Malcolm Brogdon and Myles Turner are two of the Pacers' three best players. Moving both consigns them to a real, full-fledged rebuild—a direction that hasn't been their style under team governor Herb Simon.

    Then again, Marc Stein reported on his Substack the Pacers have "definitely left the impression around the league that they're going to trade" Brogdon. That infers some willingness to rebuild knowing the three years and $67.6 million left on his deal won't secure a king's ransom.

    Landing the No. 7 pick on top of already owning No. 6 makes the idea of a, let's say, more gradual build that much easier to digest. Bledsoe's expiring salary gets guaranteed to make the math work, but he gives Indy another body to sponge up ball-handling reps.

    Keon Johnson parlayed his athleticism into some situational attacking and spirited defense during a partial-season with the Blazers. Acquiring him is like picking up another late first-rounder. And the Pacers are getting an actual additional first-rounder in that 2025 Milwaukee pick.

    Portland's side of the equation is more straightforward, though not inarguable. Shopping No. 7 is mandatory if it wants to retool around Damian Lillard. Turner is a perfect fit at both ends (and goes into the CJ McCollum TPE). But he's in a contract year, and the Blazers have Jusuf Nurkic entering free agency. They're at once dramatically different players and redundant.

    Brogdon can fit beside Lillard and Anfernee Simons (restricted) quite nicely. He's also not a wing. The Blazers just did the three-guard thing and pivoted elsewhere. Brogdon is bigger than McCollum and Norman Powell—and a better defender than both when healthy. But he's nowhere near Jerami Grant.

    That can't be the hangup. Grant will be more expensive to keep long-term, and the Blazers shouldn't move No. 7 for a singular player if he's a non-star. They can explore sign-and-trade scenarios for Nurkic or retain him now with the intention of moving him later. They can also try holding back Johnson. Either way, the return here is far more helpful to Lillard's window than keeping No. 7.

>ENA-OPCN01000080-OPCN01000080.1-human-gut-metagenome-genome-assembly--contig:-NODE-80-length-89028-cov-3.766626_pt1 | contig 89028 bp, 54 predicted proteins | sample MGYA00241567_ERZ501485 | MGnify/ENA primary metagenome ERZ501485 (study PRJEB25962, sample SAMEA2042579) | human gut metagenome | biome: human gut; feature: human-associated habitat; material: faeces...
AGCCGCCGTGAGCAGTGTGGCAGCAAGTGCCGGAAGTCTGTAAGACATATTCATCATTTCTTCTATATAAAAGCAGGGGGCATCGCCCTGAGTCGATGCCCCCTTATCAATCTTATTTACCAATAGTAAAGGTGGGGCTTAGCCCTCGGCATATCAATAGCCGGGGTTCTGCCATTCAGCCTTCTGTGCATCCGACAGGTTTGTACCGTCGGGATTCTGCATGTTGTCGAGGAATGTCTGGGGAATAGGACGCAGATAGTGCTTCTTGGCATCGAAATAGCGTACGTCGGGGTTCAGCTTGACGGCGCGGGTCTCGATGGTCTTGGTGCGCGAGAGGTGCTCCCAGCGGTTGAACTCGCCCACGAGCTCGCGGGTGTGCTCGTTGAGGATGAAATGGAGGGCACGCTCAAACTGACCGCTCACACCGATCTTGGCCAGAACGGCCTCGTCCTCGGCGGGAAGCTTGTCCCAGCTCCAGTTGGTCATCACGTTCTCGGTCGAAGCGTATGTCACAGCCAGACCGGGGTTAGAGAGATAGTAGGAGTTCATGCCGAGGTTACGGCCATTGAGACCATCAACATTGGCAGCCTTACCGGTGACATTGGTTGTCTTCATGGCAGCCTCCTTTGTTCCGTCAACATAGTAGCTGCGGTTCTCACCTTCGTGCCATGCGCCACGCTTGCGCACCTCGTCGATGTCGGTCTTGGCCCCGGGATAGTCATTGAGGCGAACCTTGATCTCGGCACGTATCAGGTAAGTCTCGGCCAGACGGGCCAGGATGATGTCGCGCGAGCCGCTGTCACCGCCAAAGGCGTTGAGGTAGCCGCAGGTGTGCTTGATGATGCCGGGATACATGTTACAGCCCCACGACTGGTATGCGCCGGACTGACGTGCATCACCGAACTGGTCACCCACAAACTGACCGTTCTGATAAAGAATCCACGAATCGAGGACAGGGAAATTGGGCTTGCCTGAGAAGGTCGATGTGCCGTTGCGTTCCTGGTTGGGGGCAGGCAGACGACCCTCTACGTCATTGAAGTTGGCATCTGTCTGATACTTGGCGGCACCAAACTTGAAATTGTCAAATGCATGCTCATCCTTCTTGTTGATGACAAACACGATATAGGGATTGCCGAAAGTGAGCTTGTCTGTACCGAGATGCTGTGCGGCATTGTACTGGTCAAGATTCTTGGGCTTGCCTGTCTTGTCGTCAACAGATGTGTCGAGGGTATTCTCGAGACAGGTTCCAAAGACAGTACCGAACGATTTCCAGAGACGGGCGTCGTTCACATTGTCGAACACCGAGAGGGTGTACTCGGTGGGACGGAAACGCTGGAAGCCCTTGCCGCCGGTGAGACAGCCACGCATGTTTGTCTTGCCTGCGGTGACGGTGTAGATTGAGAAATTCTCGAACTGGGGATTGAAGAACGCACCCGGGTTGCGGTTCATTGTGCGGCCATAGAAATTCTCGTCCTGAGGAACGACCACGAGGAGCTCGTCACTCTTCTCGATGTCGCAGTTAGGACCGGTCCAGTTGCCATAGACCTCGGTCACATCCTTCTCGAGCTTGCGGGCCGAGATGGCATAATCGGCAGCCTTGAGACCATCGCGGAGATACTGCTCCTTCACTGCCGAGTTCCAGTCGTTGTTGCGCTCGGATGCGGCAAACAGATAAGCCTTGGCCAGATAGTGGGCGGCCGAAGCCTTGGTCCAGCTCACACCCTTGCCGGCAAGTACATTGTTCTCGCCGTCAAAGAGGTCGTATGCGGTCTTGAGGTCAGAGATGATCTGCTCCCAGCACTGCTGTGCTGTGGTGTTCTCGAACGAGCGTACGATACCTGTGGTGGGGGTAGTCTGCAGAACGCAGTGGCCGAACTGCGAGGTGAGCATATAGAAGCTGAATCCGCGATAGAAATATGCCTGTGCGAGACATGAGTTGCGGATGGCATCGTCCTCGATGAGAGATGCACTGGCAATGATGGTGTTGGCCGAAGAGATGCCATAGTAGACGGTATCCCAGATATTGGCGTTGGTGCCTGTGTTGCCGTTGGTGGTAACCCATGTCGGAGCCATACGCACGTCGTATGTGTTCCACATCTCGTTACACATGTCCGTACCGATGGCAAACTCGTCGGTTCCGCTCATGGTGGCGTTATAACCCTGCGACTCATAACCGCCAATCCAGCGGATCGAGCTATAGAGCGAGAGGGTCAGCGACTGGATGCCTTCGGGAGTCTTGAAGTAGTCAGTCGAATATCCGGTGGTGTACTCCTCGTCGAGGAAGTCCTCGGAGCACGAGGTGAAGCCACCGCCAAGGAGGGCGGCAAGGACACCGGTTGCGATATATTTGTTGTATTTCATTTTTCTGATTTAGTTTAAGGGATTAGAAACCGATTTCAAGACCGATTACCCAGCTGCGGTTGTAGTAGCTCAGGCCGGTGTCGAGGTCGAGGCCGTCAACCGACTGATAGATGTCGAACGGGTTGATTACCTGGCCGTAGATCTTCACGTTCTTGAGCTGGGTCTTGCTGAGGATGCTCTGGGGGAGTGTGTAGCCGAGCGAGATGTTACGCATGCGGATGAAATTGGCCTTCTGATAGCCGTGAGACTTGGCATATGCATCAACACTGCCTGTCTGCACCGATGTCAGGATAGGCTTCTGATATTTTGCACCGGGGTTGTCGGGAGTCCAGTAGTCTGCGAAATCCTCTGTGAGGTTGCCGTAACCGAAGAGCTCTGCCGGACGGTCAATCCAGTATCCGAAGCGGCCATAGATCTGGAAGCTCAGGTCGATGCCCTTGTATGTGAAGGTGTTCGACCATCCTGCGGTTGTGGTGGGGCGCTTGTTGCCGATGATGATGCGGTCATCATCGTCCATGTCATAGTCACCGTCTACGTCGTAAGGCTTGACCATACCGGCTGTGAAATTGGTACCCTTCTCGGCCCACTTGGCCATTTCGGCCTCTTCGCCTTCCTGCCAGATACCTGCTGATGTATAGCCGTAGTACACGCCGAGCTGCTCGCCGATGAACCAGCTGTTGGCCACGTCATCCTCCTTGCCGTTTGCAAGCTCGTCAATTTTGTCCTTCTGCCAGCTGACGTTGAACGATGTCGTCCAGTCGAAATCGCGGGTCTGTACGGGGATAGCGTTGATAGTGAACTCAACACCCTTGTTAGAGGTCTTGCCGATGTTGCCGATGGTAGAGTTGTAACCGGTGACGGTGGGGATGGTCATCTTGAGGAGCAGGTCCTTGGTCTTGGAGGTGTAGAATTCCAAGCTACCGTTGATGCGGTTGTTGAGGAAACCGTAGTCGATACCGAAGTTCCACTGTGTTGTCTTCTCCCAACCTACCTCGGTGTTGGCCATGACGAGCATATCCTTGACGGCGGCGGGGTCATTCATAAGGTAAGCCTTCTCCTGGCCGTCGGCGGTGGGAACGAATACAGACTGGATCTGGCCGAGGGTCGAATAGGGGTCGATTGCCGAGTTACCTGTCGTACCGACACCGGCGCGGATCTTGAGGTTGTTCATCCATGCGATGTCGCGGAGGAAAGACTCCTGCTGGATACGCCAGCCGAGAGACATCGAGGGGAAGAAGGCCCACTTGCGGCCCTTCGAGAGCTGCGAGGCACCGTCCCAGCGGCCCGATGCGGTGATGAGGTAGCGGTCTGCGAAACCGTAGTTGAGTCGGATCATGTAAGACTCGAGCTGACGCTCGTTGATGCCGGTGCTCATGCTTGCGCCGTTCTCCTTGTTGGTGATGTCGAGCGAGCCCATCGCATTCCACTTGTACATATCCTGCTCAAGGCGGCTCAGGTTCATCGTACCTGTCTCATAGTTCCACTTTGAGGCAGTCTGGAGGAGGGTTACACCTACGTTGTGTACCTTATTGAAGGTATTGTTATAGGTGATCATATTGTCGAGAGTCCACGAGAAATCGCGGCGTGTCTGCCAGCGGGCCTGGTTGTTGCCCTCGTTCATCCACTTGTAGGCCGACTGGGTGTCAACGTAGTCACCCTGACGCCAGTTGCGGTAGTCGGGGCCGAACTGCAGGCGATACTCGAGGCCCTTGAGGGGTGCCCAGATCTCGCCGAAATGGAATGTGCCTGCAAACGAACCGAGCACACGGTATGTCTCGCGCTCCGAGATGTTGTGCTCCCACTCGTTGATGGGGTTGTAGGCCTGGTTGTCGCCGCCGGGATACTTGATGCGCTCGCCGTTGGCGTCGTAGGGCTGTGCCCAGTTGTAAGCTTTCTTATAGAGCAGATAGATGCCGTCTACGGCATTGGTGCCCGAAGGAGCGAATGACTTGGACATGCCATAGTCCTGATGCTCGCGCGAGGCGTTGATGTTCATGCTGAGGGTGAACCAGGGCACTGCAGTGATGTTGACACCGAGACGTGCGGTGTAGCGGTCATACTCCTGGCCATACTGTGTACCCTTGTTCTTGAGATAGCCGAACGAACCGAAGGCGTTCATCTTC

Jazz and Clippers Broker a Wing-for-Guard Deal

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    Utah Jazz Receive: Marcus Morris Sr.

    L.A. Clippers Receive: Jordan Clarkson

    Going the more nuclear route for the Jazz is tempting. Not only are they "weighing trade possibilities" for Rudy Gobert, according to Bleacher Reports Jake Fischer, but head coach Quin Snyder hasn't yet committed to returning next season, per ESPN's Tim MacMahon and Adrian Wojnarowski.

    All this speculation still feels too preliminary. Utah needs to give a clearer indication it's willing to move Gobert (or Donovan Mitchell) before hypotheticals shift to teardown mode.

    Finding the Jazz a combo forward who can take on some spot minutes as a small-ball 5 remains the play in the meantime. Marcus Morris Sr. checks pretty much every box. He's by no means a lockdown defender, but he'd have been Utah's best non-Gobert weapon this past season.

    Flipping Jordan Clarkson for Morris straight up is doable if the Jazz are holding on to Mitchell and Mike Conley. This move does add to their tax bill, so they could try to send out Rudy Gay, but shaving a few bucks off the Clippers' own tax sheet is part of the pitch.

    Clarkson does add another on-ball scoring element to L.A.'s offense—no small footnote given the checkered health bills of Kawhi Leonard, Paul George and Norman Powell. But he cannot be trusted to orchestrate offense for others.

    Just as much as this is about landing his on-ball pizzazz, it's about bringing in someone who could make it easier to pay incumbent free agents over the next couple of years. Nicolas Batum (player option), Amir Coffey (restricted) and Isaiah Hartenstein (non-Bird) are hitting the open market this summer, and Ivica Zubac is entering the final season of his deal. Clarkson is only a hair cheaper than Morris, but every bit counts, and his 2023-24 player option could turn him into an expiring contract.

    Unless otherwise noted, stats courtesy of NBA.com, Basketball Reference, Stathead or Cleaning the Glass. Salary information via Spotrac.

    Dan Favale covers the NBA for Bleacher Report. Follow him on Twitter (@danfavale), and subscribe to his Hardwood Knocks podcast.